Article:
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Fight for the Female
Margaret Atwood, a contemporary Canadian author, has been classified as one of this centuryís' most feminist, and near dystopian novelists. Her works illustrate how feminism has caused the downfall of contemporary society. Margaret Atwood, a prominent feminist author of the twentieth century, is driven by her sense of social reform and her realistic view of a disturbed society to produce works such as The Handmaids Tale.
Atwood was born on November 18, 1943 in Ottawa, Ontario. In her earlier years as a child, she lived in the Canadian wilderness where her father was an entomologist. He studied and observed insects. Atwood is the second of three children of Margaret Dorothy Kilam and Dr. Carl Edmund Atwood (Brimrose 3). Her parents were both strong and independent minded parents who wanted their children to be the same (3). The Atwoods were a mile, by water, to the nearest village. There was no radio, television, movie theater, or children, other than her brother who was two years older. She attributes her outsidersí eye to this unconventional childhood (Bedell 2). When Atwood finally go to venture into the city, all social groups seemed to her equally bizarre, all artefacts and habits peculiar and strange ( 2).
A childhood divided between summers in the woodlands of Quebec, and winters in many different Canadian cities, is what Atwood credits her lust for reading, thus a love for writing, to (Brimrose 2). She used reading as a means of entertainment. Atwood centered her reading on Grimms Fairy Tales and George Orwells Animal Farm, both of which created a dark prototype of victim and victimizer (Rice 37). In speech in 1995, Atwood said that her literary career began at age sixteen when she crossed the schoolyard on her way home. I was scuttling along in my usual furtive way; suspecting no ill, when a large thumb descended from the sky and pressed down on the top of my head. A poem formed (Casciato 2).
At the age of six, Atwood was writing poems, mortality plays, comic books, and an unfinished novel about an ant (Rice 3). Ten years later Atwood decided her goal in life is to write. She wanted to live a double life; to go places I havenít been; to examine people in ways, and at depths, that are otherwise impossible; to be surprisedÖto give back something of what [I have] received (3). Since the majority of her childhood was spent in the Canadian wilderness, finding her way through anything, canoeing, and hunting, Atwood developed a great deal of self-confidence (Brimrose 3) This self regard is recognized profoundly in her writing.
By the time Atwood left high school she had decided she wanted to write. Her high school yearbook quote had stated that her goal was to write the great Canadian novel (Bedell 3). Soon after she graduated from high school, in 1961, Atwood published her first book of poetry entitled Double Persephone (Brimrose 3). Publishing was a goal for Atwood that she had now successfully achieved. Atwood figures writing poetry and hopefully publishing a few books would be sufficient for her. Her education was more important to herself as well as her parents. Atwood moved on to attend the University of Toronto, Victoria College majoring in English. Around this time, according to her English friend Xandra Bingley, she spent a summer vactiondelivering census forms in a run down, poverty-stricken area of Quebec, and decided that though she wanted to be a writer, she definitely didnít want to be poor (Bedell 3).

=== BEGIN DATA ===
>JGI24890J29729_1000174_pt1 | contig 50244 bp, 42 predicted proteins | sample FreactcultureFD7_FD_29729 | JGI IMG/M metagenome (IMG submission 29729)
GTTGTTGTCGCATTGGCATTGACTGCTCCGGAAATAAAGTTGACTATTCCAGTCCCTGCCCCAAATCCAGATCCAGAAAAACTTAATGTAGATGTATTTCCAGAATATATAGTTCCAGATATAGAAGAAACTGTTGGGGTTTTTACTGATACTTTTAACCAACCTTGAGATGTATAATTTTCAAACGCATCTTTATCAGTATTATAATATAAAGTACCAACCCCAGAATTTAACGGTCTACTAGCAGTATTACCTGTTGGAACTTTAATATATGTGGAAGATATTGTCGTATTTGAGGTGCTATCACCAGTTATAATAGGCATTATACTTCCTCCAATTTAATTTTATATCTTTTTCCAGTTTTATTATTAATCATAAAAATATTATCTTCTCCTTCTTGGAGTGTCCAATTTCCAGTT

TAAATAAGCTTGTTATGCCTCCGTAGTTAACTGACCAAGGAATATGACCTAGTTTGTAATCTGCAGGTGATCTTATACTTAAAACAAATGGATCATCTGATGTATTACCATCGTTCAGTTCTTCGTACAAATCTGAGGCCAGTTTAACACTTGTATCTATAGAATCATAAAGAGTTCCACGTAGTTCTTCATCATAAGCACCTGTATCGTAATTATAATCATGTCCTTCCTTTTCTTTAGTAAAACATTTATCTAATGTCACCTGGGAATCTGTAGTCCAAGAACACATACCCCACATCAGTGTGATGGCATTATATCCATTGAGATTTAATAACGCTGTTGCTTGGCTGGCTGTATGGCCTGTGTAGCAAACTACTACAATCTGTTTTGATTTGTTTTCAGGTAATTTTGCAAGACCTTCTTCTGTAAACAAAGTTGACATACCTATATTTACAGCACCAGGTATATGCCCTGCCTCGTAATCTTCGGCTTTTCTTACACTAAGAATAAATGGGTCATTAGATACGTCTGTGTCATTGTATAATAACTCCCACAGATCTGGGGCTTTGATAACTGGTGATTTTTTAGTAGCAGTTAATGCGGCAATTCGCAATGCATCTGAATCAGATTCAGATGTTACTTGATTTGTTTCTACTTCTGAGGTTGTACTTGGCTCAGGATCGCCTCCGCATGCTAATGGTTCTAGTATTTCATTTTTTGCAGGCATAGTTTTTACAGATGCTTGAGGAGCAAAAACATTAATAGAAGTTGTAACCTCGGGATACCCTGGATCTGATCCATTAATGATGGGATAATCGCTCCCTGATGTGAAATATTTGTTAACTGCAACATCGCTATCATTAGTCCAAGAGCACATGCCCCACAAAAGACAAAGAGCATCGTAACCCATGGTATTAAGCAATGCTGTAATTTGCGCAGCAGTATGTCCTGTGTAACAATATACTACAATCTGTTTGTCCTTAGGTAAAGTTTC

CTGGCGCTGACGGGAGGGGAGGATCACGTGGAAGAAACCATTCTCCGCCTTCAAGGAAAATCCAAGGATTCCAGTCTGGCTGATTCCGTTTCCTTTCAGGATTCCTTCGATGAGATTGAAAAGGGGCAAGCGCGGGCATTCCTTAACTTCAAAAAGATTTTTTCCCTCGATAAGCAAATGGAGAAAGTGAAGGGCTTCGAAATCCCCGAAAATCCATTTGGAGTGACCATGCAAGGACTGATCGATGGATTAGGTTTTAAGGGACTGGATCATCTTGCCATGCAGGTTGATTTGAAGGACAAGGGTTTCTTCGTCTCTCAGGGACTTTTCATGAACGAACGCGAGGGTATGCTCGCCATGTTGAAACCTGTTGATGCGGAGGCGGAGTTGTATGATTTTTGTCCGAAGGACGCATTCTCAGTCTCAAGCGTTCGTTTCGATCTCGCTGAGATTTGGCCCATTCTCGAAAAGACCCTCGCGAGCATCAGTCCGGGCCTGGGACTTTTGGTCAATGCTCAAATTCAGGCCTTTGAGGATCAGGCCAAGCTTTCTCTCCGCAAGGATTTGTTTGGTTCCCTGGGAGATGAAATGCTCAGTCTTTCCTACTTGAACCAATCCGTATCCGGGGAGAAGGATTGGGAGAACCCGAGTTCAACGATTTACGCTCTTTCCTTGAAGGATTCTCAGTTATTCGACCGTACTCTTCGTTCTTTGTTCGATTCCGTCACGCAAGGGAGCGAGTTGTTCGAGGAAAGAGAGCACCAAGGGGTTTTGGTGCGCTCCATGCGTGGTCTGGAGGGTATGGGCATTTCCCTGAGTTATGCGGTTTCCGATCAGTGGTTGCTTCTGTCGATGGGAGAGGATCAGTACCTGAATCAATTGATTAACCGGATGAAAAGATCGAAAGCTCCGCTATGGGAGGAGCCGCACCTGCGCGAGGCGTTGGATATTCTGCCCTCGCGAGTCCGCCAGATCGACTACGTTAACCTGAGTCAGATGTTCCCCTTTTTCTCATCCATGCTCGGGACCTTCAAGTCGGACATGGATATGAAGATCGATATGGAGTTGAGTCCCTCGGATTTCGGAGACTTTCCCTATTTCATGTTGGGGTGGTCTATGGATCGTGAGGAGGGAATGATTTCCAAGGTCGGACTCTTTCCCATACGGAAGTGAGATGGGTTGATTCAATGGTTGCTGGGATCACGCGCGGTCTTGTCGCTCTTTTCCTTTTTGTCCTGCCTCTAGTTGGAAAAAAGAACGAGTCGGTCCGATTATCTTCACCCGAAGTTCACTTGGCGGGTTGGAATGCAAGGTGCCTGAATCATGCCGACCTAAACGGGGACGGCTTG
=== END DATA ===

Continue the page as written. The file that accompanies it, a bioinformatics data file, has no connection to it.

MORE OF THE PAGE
After graduation from Victoria College, the young poet was at the beginning of her literary career. She was now publishing in Canadian literary magazines including the critically acclaimed Mcleans magazine (Hubbard 3). Various poems and short stories game her some recognition, but Atwood decided it wasnít enough. She wanted to yet further her education and discover if writing was really the right career path she was destined for. Even though she loved writing, the influence of her parents, as well as her experiences in Quebec, had put a damper on her dreams. Atwoods parents were wary about her desire to write because they didnít want her to starve to death (Rice 3). Her parents were set on the idea that she should be a biologist because not only was it in the family but a female writer had always been looked down upon. Again, Atwood wanted to acquire personal success but didnít want to be poor.
When Atwood began her formative years at Radcliffe, the all women university at Harvard, she realized she didnít care about starving, she only wanted to write (Rice 3). Not only was Atwood sure about her career she also discovered what she wanted to write about, feminism. The intensely chauvinistic atmosphere mortified her: among other things female student were not allowed to access the universitys modern poetry collection in the Lamont Library (Brimrose 2). Atwood lived her childhood in fairness and equality. She was raised to be independent. The environment in which she grew up was not one of unfairness and inequality. In the Atwood household Mrs. Atwood ruled the roost (Brimrose 4). So coming to the United States, and witnessing the unfair treatment of women was an enormous culture shock for her.
When Atwood first decided she wanted to become a writer she was convinced she was beating a dead horse. Atwood states that:
It was because of all those biographies of women write
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